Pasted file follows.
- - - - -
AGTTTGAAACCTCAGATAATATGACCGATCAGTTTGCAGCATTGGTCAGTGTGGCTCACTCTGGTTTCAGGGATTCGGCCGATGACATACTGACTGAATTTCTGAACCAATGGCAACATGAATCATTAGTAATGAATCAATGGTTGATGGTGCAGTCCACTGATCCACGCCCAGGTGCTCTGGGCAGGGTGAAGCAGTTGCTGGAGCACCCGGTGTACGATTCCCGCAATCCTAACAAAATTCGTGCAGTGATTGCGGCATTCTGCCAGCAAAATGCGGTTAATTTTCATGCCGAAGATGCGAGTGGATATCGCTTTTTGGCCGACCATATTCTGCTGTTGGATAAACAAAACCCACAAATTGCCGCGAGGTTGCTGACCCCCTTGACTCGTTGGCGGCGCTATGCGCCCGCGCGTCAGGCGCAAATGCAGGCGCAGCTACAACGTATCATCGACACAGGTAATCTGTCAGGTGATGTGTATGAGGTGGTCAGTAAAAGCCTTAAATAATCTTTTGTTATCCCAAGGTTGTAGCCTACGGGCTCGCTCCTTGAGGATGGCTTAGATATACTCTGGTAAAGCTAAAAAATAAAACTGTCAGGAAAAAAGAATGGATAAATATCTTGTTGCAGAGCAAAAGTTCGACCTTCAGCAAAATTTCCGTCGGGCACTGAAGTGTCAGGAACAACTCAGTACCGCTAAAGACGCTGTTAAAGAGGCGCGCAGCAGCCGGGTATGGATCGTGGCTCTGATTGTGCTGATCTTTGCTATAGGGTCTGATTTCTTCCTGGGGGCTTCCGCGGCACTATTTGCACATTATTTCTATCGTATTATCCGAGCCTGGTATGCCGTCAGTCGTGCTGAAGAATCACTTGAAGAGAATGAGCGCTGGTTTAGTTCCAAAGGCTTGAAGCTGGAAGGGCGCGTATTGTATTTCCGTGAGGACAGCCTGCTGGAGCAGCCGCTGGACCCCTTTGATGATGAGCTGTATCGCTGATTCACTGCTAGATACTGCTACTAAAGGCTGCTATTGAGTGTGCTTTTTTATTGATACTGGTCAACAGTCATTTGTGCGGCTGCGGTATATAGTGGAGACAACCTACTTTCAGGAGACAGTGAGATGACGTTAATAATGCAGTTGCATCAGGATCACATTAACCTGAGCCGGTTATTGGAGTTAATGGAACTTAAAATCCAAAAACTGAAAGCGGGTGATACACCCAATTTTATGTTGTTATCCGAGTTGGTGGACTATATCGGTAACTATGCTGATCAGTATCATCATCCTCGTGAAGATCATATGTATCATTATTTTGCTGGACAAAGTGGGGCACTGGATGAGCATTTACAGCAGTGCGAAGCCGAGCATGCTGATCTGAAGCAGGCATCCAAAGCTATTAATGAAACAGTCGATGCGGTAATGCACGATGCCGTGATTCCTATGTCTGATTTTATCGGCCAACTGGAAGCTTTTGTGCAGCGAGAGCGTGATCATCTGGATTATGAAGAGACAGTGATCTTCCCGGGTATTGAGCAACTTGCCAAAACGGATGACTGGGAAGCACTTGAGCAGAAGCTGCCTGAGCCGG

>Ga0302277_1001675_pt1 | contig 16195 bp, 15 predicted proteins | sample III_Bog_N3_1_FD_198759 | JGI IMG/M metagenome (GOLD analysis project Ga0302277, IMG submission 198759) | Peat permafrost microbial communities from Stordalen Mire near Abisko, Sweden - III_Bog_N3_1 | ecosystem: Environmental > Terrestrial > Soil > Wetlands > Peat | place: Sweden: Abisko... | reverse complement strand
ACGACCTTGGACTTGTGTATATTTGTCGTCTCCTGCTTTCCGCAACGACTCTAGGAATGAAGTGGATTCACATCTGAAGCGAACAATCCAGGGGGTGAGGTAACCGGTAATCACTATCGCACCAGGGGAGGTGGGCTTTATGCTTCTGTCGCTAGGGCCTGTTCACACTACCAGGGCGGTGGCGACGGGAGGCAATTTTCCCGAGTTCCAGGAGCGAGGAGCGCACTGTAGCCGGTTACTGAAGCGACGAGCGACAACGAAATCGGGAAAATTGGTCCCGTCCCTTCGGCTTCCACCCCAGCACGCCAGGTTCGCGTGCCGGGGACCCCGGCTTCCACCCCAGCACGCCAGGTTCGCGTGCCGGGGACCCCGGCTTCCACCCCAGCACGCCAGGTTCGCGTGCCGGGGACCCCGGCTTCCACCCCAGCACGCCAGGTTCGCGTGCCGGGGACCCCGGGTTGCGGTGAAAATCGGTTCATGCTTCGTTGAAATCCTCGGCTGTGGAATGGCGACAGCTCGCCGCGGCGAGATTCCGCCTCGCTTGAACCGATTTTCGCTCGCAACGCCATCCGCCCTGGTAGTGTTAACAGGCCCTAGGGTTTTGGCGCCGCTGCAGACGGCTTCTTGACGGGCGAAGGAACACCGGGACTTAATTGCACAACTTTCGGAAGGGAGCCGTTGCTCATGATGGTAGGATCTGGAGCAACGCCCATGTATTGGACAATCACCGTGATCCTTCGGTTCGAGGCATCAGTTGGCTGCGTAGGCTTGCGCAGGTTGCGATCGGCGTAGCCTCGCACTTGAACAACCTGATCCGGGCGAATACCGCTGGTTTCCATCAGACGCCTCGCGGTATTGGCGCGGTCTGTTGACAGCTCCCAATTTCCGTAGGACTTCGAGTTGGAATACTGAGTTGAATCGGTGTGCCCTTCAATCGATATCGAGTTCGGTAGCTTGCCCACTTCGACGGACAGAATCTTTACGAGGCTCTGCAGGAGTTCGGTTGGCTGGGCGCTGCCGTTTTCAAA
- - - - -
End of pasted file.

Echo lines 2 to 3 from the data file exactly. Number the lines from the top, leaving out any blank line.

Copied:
>Ga0302277_1001675_pt1 | contig 16195 bp, 15 predicted proteins | sample III_Bog_N3_1_FD_198759 | JGI IMG/M metagenome (GOLD analysis project Ga0302277, IMG submission 198759) | Peat permafrost microbial communities from Stordalen Mire near Abisko, Sweden - III_Bog_N3_1 | ecosystem: Environmental > Terrestrial > Soil > Wetlands > Peat | place: Sweden: Abisko... | reverse complement strand
ACGACCTTGGACTTGTGTATATTTGTCGTCTCCTGCTTTCCGCAACGACTCTAGGAATGAAGTGGATTCACATCTGAAGCGAACAATCCAGGGGGTGAGGTAACCGGTAATCACTATCGCACCAGGGGAGGTGGGCTTTATGCTTCTGTCGCTAGGGCCTGTTCACACTACCAGGGCGGTGGCGACGGGAGGCAATTTTCCCGAGTTCCAGGAGCGAGGAGCGCACTGTAGCCGGTTACTGAAGCGACGAGCGACAACGAAATCGGGAAAATTGGTCCCGTCCCTTCGGCTTCCACCCCAGCACGCCAGGTTCGCGTGCCGGGGACCCCGGCTTCCACCCCAGCACGCCAGGTTCGCGTGCCGGGGACCCCGGCTTCCACCCCAGCACGCCAGGTTCGCGTGCCGGGGACCCCGGCTTCCACCCCAGCACGCCAGGTTCGCGTGCCGGGGACCCCGGGTTGCGGTGAAAATCGGTTCATGCTTCGTTGAAATCCTCGGCTGTGGAATGGCGACAGCTCGCCGCGGCGAGATTCCGCCTCGCTTGAACCGATTTTCGCTCGCAACGCCATCCGCCCTGGTAGTGTTAACAGGCCCTAGGGTTTTGGCGCCGCTGCAGACGGCTTCTTGACGGGCGAAGGAACACCGGGACTTAATTGCACAACTTTCGGAAGGGAGCCGTTGCTCATGATGGTAGGATCTGGAGCAACGCCCATGTATTGGACAATCACCGTGATCCTTCGGTTCGAGGCATCAGTTGGCTGCGTAGGCTTGCGCAGGTTGCGATCGGCGTAGCCTCGCACTTGAACAACCTGATCCGGGCGAATACCGCTGGTTTCCATCAGACGCCTCGCGGTATTGGCGCGGTCTGTTGACAGCTCCCAATTTCCGTAGGACTTCGAGTTGGAATACTGAGTTGAATCGGTGTGCCCTTCAATCGATATCGAGTTCGGTAGCTTGCCCACTTCGACGGACAGAATCTTTACGAGGCTCTGCAGGAGTTCGGTTGGCTGGGCGCTGCCGTTTTCAAA